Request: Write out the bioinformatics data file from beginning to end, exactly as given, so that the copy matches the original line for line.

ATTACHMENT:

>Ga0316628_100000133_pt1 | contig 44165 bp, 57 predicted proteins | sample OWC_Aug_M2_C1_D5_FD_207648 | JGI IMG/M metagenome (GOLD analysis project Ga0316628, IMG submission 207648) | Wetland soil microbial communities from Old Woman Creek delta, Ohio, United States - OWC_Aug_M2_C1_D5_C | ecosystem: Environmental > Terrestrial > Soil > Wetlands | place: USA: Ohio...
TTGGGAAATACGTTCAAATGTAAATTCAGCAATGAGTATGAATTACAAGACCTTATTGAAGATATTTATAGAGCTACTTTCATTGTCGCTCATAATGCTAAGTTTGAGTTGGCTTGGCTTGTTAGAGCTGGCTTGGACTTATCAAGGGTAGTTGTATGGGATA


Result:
>Ga0316628_100000133_pt1 | contig 44165 bp, 57 predicted proteins | sample OWC_Aug_M2_C1_D5_FD_207648 | JGI IMG/M metagenome (GOLD analysis project Ga0316628, IMG submission 207648) | Wetland soil microbial communities from Old Woman Creek delta, Ohio, United States - OWC_Aug_M2_C1_D5_C | ecosystem: Environmental > Terrestrial > Soil > Wetlands | place: USA: Ohio...
TTGGGAAATACGTTCAAATGTAAATTCAGCAATGAGTATGAATTACAAGACCTTATTGAAGATATTTATAGAGCTACTTTCATTGTCGCTCATAATGCTAAGTTTGAGTTGGCTTGGCTTGTTAGAGCTGGCTTGGACTTATCAAGGGTAGTTGTATGGGATA